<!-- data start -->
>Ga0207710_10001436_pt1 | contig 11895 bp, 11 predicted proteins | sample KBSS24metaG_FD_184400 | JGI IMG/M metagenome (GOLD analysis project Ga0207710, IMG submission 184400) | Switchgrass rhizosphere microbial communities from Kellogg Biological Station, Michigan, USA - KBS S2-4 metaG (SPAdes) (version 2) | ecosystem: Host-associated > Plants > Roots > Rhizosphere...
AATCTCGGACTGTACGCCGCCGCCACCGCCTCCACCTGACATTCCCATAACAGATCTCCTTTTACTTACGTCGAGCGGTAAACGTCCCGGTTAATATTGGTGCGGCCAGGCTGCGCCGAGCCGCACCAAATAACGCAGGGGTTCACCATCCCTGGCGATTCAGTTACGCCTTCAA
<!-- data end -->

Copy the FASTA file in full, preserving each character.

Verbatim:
>Ga0207710_10001436_pt1 | contig 11895 bp, 11 predicted proteins | sample KBSS24metaG_FD_184400 | JGI IMG/M metagenome (GOLD analysis project Ga0207710, IMG submission 184400) | Switchgrass rhizosphere microbial communities from Kellogg Biological Station, Michigan, USA - KBS S2-4 metaG (SPAdes) (version 2) | ecosystem: Host-associated > Plants > Roots > Rhizosphere...
AATCTCGGACTGTACGCCGCCGCCACCGCCTCCACCTGACATTCCCATAACAGATCTCCTTTTACTTACGTCGAGCGGTAAACGTCCCGGTTAATATTGGTGCGGCCAGGCTGCGCCGAGCCGCACCAAATAACGCAGGGGTTCACCATCCCTGGCGATTCAGTTACGCCTTCAA